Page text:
Wrestling, Weight Loss and Exposing a Flawed System
By Jessica Silliman
Gary Karter was an avid sports fan throughout college who
landed the perfect job-a sports writing position at a major
metropolitan newspaper. After three years writing for the sports
section of The Santa Clara, Gary felt sports had to be a part
of his future. The job had all the perks he had hoped for-he
got to meet professional players, develop relationships with
coaches and scouts and, best of all, got to see plenty of games-all
while getting paid.
Though he mostly followed the professional circuit, in the
winter of one year, Gary's editor asked him to report on local
high school wrestlers. The editor put Gary on this special assignment
because there was new scrutiny of the high school programs-while
they once were top in the state, new regulations had the possibility
of damaging their reign. After suspicion of foul play in the
weight classes in the last year, the local school district had
implemented a new weight-management testing program to curb
past problems with rapid weight loss among wrestlers. Some wrestlers
believe that by dropping weight while maintaining strength,
they can gain an edge on competitors who are wrestling at their
There had been detailed accounts of the agony many high school
wrestlers were enduring to make the elite squads -and their
methods were far from legal. Many were forced to wrestle at
weights much below their "healthy" weight, forcing
them to lose weight fast by any means possible, whether it be
by starvation, forced vomiting or laxatives. This behavior had
the possibility of causing irreversible internal damage to the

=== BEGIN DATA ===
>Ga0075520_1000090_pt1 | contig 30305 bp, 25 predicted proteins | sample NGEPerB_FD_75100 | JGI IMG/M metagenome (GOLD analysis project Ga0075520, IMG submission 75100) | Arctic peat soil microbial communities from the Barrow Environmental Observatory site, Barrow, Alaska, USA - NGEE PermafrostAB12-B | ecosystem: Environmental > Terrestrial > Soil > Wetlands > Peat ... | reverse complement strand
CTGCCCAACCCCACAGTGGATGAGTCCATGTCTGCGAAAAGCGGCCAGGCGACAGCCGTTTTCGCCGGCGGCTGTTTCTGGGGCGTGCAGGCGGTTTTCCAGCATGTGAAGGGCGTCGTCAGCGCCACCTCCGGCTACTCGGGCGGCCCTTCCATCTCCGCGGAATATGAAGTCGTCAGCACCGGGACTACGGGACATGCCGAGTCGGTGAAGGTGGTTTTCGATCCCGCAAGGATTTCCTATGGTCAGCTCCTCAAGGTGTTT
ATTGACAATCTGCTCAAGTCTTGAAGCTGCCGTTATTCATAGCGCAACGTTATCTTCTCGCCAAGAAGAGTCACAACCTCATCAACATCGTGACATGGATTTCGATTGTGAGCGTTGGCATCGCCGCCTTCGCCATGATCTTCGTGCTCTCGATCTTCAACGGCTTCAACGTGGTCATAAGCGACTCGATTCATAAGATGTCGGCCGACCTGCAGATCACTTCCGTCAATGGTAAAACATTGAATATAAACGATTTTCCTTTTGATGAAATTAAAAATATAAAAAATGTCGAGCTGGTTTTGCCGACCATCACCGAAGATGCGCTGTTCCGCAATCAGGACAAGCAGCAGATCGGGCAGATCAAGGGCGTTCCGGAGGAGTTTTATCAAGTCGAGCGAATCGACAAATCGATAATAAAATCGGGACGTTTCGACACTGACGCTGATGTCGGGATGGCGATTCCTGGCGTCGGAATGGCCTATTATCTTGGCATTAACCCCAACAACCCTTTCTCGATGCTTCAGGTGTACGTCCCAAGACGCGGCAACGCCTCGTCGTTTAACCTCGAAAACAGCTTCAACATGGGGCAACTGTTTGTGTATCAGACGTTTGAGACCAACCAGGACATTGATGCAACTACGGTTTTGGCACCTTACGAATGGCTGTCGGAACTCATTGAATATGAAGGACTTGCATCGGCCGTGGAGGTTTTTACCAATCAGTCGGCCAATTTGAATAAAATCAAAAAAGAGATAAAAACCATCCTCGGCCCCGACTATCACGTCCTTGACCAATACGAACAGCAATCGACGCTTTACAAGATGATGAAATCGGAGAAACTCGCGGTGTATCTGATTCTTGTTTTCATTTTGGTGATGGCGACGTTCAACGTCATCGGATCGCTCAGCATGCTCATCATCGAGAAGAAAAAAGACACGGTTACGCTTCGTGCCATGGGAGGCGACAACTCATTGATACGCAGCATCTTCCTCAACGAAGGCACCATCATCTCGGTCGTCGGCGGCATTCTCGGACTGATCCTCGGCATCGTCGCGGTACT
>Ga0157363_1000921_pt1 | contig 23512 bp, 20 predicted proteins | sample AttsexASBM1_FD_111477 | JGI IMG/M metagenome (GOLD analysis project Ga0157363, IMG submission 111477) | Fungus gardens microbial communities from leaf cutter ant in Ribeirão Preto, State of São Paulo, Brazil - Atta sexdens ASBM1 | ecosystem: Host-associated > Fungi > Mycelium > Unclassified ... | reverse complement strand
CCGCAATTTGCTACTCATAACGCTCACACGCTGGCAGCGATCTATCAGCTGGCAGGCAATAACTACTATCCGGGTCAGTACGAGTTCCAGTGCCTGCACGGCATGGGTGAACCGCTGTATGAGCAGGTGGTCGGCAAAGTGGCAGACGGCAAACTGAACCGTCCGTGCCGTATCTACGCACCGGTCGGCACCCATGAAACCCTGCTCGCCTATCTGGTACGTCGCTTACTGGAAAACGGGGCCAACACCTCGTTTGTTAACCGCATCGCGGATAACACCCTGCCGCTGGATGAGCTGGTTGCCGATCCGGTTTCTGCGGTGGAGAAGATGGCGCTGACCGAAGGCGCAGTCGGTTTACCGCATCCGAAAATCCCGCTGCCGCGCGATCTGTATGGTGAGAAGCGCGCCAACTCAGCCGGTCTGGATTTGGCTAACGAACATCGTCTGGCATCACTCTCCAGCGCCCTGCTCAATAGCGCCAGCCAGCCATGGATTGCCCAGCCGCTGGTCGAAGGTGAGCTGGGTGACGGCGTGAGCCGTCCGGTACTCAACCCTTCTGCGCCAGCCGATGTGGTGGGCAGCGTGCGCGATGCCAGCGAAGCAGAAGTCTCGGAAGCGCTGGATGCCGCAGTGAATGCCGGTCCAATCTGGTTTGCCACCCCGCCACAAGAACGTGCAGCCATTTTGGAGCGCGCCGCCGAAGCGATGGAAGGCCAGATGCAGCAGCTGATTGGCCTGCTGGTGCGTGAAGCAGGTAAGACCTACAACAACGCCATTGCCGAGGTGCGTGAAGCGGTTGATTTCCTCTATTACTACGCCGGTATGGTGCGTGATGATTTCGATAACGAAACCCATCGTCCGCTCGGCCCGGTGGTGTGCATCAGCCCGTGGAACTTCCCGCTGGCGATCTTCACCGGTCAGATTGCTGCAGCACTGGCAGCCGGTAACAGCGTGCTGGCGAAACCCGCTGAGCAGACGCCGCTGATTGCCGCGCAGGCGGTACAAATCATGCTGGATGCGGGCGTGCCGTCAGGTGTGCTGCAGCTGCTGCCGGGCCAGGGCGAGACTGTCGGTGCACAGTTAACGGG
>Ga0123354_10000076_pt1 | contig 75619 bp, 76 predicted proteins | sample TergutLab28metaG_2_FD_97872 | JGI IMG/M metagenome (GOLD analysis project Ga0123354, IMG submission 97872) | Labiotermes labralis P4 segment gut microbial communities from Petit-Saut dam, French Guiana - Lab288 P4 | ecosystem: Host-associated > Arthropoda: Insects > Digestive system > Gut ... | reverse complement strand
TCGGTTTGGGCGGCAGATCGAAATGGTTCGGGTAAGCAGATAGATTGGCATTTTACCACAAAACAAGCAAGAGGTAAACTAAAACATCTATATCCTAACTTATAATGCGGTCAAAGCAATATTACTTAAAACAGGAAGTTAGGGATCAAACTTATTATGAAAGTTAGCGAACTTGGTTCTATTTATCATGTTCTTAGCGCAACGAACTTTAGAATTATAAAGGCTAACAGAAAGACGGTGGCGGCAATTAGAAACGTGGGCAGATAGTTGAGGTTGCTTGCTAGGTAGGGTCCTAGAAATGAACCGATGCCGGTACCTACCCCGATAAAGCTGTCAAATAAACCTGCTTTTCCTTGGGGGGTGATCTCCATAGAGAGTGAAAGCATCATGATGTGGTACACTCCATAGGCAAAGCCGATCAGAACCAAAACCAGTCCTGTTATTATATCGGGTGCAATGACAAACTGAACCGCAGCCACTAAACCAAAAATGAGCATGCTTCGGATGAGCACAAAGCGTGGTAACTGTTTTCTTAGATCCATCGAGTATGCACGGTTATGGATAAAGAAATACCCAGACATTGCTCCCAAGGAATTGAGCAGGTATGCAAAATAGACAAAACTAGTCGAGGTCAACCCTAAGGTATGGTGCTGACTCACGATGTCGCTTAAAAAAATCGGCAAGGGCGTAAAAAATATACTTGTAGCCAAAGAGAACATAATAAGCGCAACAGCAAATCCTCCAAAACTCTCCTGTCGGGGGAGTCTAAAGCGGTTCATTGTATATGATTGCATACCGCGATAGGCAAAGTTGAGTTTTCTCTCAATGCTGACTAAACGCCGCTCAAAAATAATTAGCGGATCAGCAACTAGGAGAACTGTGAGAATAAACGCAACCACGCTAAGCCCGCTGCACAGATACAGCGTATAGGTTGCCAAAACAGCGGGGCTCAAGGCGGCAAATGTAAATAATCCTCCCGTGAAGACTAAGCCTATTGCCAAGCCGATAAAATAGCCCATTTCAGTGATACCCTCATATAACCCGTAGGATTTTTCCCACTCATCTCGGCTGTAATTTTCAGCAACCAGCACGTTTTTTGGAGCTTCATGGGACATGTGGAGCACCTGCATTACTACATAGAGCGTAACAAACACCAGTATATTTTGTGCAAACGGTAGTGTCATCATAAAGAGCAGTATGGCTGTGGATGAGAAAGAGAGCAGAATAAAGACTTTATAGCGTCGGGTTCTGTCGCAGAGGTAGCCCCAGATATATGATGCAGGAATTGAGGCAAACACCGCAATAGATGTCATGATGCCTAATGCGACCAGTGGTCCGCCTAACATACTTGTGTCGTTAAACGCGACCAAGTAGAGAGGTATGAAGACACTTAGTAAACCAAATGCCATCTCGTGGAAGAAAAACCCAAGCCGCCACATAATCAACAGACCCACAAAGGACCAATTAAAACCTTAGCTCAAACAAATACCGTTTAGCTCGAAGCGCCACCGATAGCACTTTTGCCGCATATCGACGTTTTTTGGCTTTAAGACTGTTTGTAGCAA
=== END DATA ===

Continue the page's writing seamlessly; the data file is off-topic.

Gary was asked to look into the effectiveness of the new testing
program. The new test measured body fat and hydration levels
of each wrestler before each match. Every wrestler was forced
to submit a urine sample to measure his body's hydration level.
If hydration levels and body fat were significantly different
from those from the beginning of the wrestling season, they
were forced to sit out the meet.
But after interviewing countless athletes, Gary found out that
they could cheat. Athletes who had cheated the test even told
him how it could be done.
This caused a dilemma. Gary feared that if he put information
in the story about how to exploit the loopholes of the testing
program, it would lead other athletes to experiment, causing
the whole program to be useless. His story would not only show
that athletes during the season had cheated, but it would show
how they did it. With this information public, the district
would have to revamp the entire process. But Gary felt that
publishing the story was in its entirety necessary. After he
learned of the many health problems facing wrestlers who were
dropping weight, he knew that a better weight management system
needed to be put in place.
After much thought, Gary included a full report of the testing
program-including information about its drawbacks and anecdotes
about how some athletes, who remained nameless, were able to
cheat the system. If he hadn't included this information, he
felt that he would be covering for the district and making a
flawed system appear sound. His article was meant to investigate
the system and, even though the outcome wasn' t what the district
preferred, Gary's actions encouraged a reevaluation of the district's
- How would you describe the values in conflict for Gary as
he considers whether to go ahead with the story or not?
- Do you think Gary was correct in his reasoning for going
ahead to publish the story?
- Who would benefit by Gary publishing the story? Who would
Jessica Silliman was a 2006-07 Hackworth Fellow at The Markkula
Center for Applied Ethics.